The evening of two halves was introduced by the Asian Music Circuit who curated the night’s performances. The first half of the show was a collaboration of two cultures – that of India and Cuba via London. Hari Sivanesan, a Veena player and Pirashanna Thevarajah, a thunderous Mridangam maestro both London born were joined by two wonderful musicians from Cuba, the much-admired Cuban violinist Omar Puente and percussionist Oscar Martinez.
This quartet unravelled a beautiful concoction of sounds that amalgamated the structure and discipline of the South Indian Carnatic style with the more playful jazz laced rhythms of Cuba. Contrary to what people may think, these two styles marry well. This is beautifully demonstrated on the track “Vio-Veena” (written by Puente) which as the name suggests was an exchange between the Violin and Veena, against a backdrop of Indian and Cuban percussion.
“Maa” (meaning Mother) was a commissioned piece (written by Hari) for the show, which as Hari described is about the message of the mother’s love through melody – representing a journey of lullabies from various cultures around the world.
A fabulous display of musical vigour!
After a short break, Shammi Pithia and his band FLUX were up … This was certainly a treat for the audience as they got to experience some of the tracks from his new EP “Paredolia” (OUT NOW). Shammi was joined on stage with some of the finest home grown musicians London has to offer:
- Michael Goodey on piano, guitar, synthesiser, sitar.
- Ian Newton-Grant drums, percussion
- Suroj Sureshbabu guitars
- Salima Barday double bass
- Preetha Narayanan violin
- Alice Barron violin
- Natasha Zielazinski cello
- Damien Langkamer electric bass
There were some magnificent renditions from his first EP “Cinema for the Ears” and debut album “Audio Descriptive” and a couple of FLUX tracks – The Seeker, Poem without Words, Overcome, Pacifist and Ajnabee Anjani, to name a few.
Singing on the night was a pool of talent: the very soulful Ambika Jois who showcased her tremendously powerful voice with such charisma. The classical vocalist Unnati Dasgupta, Urban/R’n’B artist Ash King and providing Hindustani classical vocals was the spectacular Jatanil Banerjee, who moved the crowd with Ajnabee Anjani.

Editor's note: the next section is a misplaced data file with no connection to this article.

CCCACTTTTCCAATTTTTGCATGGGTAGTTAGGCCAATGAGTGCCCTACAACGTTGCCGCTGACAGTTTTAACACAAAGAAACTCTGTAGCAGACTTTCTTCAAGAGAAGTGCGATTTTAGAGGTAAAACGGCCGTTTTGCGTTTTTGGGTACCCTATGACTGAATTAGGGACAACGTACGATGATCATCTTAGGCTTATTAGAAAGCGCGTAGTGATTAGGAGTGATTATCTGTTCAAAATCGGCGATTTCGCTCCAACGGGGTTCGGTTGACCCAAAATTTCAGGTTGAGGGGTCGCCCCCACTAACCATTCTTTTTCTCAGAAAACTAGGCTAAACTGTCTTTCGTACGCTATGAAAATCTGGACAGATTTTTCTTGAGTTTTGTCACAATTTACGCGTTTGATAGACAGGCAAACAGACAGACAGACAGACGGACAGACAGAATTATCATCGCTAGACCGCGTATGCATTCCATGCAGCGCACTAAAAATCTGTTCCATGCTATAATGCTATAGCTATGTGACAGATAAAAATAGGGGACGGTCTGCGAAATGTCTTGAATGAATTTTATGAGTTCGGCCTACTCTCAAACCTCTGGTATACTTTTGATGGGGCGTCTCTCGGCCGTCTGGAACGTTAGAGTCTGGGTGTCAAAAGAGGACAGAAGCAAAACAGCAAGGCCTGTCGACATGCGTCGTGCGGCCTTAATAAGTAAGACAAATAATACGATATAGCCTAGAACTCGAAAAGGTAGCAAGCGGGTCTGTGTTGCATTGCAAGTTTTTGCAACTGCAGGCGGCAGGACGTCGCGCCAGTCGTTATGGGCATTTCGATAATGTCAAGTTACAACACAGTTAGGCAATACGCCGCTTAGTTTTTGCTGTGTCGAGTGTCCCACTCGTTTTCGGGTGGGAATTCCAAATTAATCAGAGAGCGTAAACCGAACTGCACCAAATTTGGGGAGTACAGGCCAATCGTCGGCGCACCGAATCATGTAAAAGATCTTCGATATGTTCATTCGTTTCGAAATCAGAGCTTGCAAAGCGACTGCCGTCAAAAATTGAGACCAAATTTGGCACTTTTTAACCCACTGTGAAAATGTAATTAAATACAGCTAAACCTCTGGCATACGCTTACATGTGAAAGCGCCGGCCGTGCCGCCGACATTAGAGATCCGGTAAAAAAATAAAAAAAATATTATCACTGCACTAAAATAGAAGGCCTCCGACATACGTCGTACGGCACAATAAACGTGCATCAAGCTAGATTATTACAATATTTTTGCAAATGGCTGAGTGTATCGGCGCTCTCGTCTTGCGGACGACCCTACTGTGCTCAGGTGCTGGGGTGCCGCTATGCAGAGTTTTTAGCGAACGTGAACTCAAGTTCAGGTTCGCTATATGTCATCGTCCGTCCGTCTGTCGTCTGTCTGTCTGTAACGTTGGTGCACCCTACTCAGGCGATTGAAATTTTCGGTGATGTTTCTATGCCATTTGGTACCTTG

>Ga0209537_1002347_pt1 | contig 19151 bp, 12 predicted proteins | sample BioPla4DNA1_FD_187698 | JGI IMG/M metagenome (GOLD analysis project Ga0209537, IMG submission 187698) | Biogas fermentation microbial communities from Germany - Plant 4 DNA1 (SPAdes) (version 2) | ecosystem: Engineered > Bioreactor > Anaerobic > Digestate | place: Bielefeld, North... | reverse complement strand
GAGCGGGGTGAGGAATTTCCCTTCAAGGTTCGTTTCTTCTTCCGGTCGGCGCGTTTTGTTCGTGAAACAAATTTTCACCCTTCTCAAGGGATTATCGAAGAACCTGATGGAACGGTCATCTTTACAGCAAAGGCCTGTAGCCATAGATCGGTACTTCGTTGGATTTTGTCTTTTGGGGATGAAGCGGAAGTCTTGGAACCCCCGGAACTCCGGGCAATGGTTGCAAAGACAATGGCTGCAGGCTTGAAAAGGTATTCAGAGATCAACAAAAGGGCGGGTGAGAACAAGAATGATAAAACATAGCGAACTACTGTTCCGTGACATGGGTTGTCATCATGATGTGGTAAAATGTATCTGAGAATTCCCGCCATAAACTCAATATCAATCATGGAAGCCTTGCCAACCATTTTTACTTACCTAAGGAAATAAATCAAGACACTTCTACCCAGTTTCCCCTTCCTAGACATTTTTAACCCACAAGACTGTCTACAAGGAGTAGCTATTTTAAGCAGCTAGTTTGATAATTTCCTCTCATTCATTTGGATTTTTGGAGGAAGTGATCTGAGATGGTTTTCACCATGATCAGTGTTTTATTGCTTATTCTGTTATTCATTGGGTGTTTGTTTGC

What a second half! – the audience were certainly wowed, after the show there was a buzz in the atmosphere. The crowd’s reaction was a direct result of the hard work of bringing together 12 people (no easy task) and executing that show like it was a walk in the park. Watching them on stage was a brilliant, smiles and banter amongst the musicians made the set more enjoyable to experience!
I’ve been following Shammi’s music since the release of his first EP and the progress he has made is outstanding. He is certainly building a solid name for himself as a composer/producer and multi-instrumentalist. As I tweeted on the night “Composers when in their element must be connected to the divine. It requires a certain level of genius to achieve this” and that is Shammi!
My respects go out to all the musicians and singers who performed on the night … it was a night of epic proportions!
*Thanks to Kabir Gobin for providing the video footage.
Dr, Jayanthi Kumaresh found herself communicating to different people in different ways, she explains “When you talk to your son, husband, teacher, colleague, or your student, with each role, your intonation changes so much. So I thought, ‘Why not make the veena do this?”
This epiphany transformed into Mysterious Duality. It represents an exploration of the splendour of classical Carnatic music, showcasing the many overtones, unique resonances, and dozens of strings of the awe-inspiring elegance of the veena.
The tracks on this album tap into the deep knowledge of Carnatic music’s system allowing reinterpretation of the rhythmic cycles (tala) and melodic patterns (raga) providing a lush expedition through classical music.
Indian music has this treasure house of melodies, or ragas that are created using a particular set of notes in particular order. Scales don’t become ragas until they have life breathed into them,” Jayanthi notes. “But that creativity has a boundary, as well as a particular emotion. It’s as if you have three colors to use in a painting. You can still paint anything you want, even if you only use three colors.
The tonal richness of the Veena in multiple layers embedded layer within layer, becomes the voice of the self, and expresses the multiple personalities that are inherent in a person and the ceaseless thoughts that make the Self: the individual, a single mind, a single heart, a million thoughts in tandem, multiple roles, a different persona in each relationship.
The resonance of each of the many strings of the seven veenas used come together in harmonious musical synergy, and the mysterious dualities of a single existential entity emerge.